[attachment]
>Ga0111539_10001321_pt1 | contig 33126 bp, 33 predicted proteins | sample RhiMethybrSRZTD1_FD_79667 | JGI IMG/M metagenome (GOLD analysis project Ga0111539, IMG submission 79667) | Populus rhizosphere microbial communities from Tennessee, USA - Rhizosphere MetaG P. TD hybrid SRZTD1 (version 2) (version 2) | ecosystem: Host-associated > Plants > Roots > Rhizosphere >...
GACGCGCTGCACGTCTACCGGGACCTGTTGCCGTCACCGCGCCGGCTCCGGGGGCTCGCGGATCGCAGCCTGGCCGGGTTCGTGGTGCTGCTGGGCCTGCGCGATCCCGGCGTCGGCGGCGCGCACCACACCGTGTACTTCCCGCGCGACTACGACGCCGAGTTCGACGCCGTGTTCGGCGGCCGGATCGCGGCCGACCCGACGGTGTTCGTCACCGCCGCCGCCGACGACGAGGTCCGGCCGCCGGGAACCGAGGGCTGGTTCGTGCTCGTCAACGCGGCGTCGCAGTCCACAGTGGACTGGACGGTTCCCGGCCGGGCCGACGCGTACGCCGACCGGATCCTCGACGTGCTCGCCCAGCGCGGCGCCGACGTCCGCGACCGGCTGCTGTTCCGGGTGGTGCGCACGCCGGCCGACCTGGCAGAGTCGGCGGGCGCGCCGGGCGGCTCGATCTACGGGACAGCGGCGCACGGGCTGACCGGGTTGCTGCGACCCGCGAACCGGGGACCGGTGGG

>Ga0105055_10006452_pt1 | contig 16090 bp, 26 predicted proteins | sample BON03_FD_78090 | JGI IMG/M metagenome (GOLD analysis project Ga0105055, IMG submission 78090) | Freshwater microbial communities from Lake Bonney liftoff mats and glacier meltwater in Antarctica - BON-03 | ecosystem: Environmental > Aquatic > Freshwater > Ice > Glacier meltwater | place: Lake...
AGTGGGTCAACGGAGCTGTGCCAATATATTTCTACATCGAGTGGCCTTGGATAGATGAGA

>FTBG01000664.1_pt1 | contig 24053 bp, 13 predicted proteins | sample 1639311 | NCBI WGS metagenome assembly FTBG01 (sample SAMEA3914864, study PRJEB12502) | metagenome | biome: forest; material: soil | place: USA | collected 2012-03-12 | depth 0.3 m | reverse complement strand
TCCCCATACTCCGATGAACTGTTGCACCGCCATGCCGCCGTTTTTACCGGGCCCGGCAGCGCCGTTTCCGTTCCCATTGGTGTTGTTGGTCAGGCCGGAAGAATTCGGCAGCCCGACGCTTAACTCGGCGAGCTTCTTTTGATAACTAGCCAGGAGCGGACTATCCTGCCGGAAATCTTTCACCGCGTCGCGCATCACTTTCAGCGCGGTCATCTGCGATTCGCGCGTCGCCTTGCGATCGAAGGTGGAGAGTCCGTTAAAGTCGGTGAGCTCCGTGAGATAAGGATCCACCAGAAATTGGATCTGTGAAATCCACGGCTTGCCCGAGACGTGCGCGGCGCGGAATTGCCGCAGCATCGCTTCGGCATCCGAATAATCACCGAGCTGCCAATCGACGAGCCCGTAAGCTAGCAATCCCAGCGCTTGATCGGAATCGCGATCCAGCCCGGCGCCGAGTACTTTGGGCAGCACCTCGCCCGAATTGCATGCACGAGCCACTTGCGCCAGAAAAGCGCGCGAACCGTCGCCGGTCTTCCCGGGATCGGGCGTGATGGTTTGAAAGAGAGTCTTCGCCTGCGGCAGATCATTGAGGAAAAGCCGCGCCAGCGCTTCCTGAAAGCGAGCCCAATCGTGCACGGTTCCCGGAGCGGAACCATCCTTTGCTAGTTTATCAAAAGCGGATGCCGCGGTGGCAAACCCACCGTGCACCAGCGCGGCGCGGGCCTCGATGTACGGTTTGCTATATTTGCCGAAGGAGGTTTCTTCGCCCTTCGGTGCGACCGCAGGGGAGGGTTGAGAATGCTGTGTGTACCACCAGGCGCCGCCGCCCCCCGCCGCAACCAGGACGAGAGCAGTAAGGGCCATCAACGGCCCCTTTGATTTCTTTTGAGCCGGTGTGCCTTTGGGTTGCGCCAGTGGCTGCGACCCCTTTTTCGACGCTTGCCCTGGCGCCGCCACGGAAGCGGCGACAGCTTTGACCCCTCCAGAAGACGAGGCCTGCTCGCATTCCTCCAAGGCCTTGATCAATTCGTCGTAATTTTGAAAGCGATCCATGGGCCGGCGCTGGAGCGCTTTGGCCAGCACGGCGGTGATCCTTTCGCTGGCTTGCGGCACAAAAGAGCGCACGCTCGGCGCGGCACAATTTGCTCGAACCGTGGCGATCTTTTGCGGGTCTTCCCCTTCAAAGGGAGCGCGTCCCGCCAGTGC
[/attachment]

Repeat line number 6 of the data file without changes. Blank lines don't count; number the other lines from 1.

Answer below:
TCCCCATACTCCGATGAACTGTTGCACCGCCATGCCGCCGTTTTTACCGGGCCCGGCAGCGCCGTTTCCGTTCCCATTGGTGTTGTTGGTCAGGCCGGAAGAATTCGGCAGCCCGACGCTTAACTCGGCGAGCTTCTTTTGATAACTAGCCAGGAGCGGACTATCCTGCCGGAAATCTTTCACCGCGTCGCGCATCACTTTCAGCGCGGTCATCTGCGATTCGCGCGTCGCCTTGCGATCGAAGGTGGAGAGTCCGTTAAAGTCGGTGAGCTCCGTGAGATAAGGATCCACCAGAAATTGGATCTGTGAAATCCACGGCTTGCCCGAGACGTGCGCGGCGCGGAATTGCCGCAGCATCGCTTCGGCATCCGAATAATCACCGAGCTGCCAATCGACGAGCCCGTAAGCTAGCAATCCCAGCGCTTGATCGGAATCGCGATCCAGCCCGGCGCCGAGTACTTTGGGCAGCACCTCGCCCGAATTGCATGCACGAGCCACTTGCGCCAGAAAAGCGCGCGAACCGTCGCCGGTCTTCCCGGGATCGGGCGTGATGGTTTGAAAGAGAGTCTTCGCCTGCGGCAGATCATTGAGGAAAAGCCGCGCCAGCGCTTCCTGAAAGCGAGCCCAATCGTGCACGGTTCCCGGAGCGGAACCATCCTTTGCTAGTTTATCAAAAGCGGATGCCGCGGTGGCAAACCCACCGTGCACCAGCGCGGCGCGGGCCTCGATGTACGGTTTGCTATATTTGCCGAAGGAGGTTTCTTCGCCCTTCGGTGCGACCGCAGGGGAGGGTTGAGAATGCTGTGTGTACCACCAGGCGCCGCCGCCCCCCGCCGCAACCAGGACGAGAGCAGTAAGGGCCATCAACGGCCCCTTTGATTTCTTTTGAGCCGGTGTGCCTTTGGGTTGCGCCAGTGGCTGCGACCCCTTTTTCGACGCTTGCCCTGGCGCCGCCACGGAAGCGGCGACAGCTTTGACCCCTCCAGAAGACGAGGCCTGCTCGCATTCCTCCAAGGCCTTGATCAATTCGTCGTAATTTTGAAAGCGATCCATGGGCCGGCGCTGGAGCGCTTTGGCCAGCACGGCGGTGATCCTTTCGCTGGCTTGCGGCACAAAAGAGCGCACGCTCGGCGCGGCACAATTTGCTCGAACCGTGGCGATCTTTTGCGGGTCTTCCCCTTCAAAGGGAGCGCGTCCCGCCAGTGC